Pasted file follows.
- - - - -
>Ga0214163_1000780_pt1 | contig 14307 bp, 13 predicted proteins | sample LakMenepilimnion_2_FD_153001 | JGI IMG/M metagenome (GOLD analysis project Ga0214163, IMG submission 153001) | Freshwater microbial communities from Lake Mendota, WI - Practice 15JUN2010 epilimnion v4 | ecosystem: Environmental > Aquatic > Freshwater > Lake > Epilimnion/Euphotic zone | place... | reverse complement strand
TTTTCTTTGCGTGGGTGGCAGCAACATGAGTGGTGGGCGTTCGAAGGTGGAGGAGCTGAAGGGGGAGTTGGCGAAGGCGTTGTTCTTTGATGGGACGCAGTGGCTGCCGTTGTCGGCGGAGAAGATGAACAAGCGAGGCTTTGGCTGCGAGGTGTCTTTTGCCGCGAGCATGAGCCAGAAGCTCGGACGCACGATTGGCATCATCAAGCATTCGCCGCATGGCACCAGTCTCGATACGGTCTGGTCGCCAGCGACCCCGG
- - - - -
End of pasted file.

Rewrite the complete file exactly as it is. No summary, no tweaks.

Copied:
>Ga0214163_1000780_pt1 | contig 14307 bp, 13 predicted proteins | sample LakMenepilimnion_2_FD_153001 | JGI IMG/M metagenome (GOLD analysis project Ga0214163, IMG submission 153001) | Freshwater microbial communities from Lake Mendota, WI - Practice 15JUN2010 epilimnion v4 | ecosystem: Environmental > Aquatic > Freshwater > Lake > Epilimnion/Euphotic zone | place... | reverse complement strand
TTTTCTTTGCGTGGGTGGCAGCAACATGAGTGGTGGGCGTTCGAAGGTGGAGGAGCTGAAGGGGGAGTTGGCGAAGGCGTTGTTCTTTGATGGGACGCAGTGGCTGCCGTTGTCGGCGGAGAAGATGAACAAGCGAGGCTTTGGCTGCGAGGTGTCTTTTGCCGCGAGCATGAGCCAGAAGCTCGGACGCACGATTGGCATCATCAAGCATTCGCCGCATGGCACCAGTCTCGATACGGTCTGGTCGCCAGCGACCCCGG